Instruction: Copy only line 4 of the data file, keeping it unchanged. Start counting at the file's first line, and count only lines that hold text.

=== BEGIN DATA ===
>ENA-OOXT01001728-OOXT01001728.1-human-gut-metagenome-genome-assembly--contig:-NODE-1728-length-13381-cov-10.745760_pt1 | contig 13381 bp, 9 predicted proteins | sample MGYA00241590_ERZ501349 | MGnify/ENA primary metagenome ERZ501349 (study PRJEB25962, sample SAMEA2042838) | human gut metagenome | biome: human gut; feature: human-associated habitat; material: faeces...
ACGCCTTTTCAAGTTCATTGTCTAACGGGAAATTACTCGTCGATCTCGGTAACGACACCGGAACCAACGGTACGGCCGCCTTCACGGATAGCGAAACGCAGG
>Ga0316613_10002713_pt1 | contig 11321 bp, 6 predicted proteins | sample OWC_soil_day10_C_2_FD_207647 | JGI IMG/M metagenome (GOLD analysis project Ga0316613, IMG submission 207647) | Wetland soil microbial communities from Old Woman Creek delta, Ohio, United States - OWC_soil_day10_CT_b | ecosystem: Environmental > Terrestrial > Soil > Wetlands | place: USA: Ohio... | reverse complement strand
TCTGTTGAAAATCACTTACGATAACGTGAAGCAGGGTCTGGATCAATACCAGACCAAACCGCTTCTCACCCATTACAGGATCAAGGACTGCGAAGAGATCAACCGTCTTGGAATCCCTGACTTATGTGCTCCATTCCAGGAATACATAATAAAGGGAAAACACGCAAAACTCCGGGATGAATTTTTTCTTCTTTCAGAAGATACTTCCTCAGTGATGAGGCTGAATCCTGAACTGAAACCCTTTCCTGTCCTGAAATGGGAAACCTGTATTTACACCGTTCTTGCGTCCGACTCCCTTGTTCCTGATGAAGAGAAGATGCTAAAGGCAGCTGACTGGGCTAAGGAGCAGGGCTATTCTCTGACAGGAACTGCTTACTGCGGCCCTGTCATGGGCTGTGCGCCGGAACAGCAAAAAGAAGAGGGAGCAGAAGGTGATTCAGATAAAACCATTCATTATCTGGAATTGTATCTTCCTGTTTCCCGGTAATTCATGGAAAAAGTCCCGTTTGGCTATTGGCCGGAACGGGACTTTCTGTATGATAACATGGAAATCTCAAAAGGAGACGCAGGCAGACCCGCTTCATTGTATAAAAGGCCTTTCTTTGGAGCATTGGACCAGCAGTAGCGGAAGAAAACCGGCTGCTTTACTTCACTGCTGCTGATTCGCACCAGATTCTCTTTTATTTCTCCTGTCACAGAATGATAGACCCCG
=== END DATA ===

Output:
TCTGTTGAAAATCACTTACGATAACGTGAAGCAGGGTCTGGATCAATACCAGACCAAACCGCTTCTCACCCATTACAGGATCAAGGACTGCGAAGAGATCAACCGTCTTGGAATCCCTGACTTATGTGCTCCATTCCAGGAATACATAATAAAGGGAAAACACGCAAAACTCCGGGATGAATTTTTTCTTCTTTCAGAAGATACTTCCTCAGTGATGAGGCTGAATCCTGAACTGAAACCCTTTCCTGTCCTGAAATGGGAAACCTGTATTTACACCGTTCTTGCGTCCGACTCCCTTGTTCCTGATGAAGAGAAGATGCTAAAGGCAGCTGACTGGGCTAAGGAGCAGGGCTATTCTCTGACAGGAACTGCTTACTGCGGCCCTGTCATGGGCTGTGCGCCGGAACAGCAAAAAGAAGAGGGAGCAGAAGGTGATTCAGATAAAACCATTCATTATCTGGAATTGTATCTTCCTGTTTCCCGGTAATTCATGGAAAAAGTCCCGTTTGGCTATTGGCCGGAACGGGACTTTCTGTATGATAACATGGAAATCTCAAAAGGAGACGCAGGCAGACCCGCTTCATTGTATAAAAGGCCTTTCTTTGGAGCATTGGACCAGCAGTAGCGGAAGAAAACCGGCTGCTTTACTTCACTGCTGCTGATTCGCACCAGATTCTCTTTTATTTCTCCTGTCACAGAATGATAGACCCCG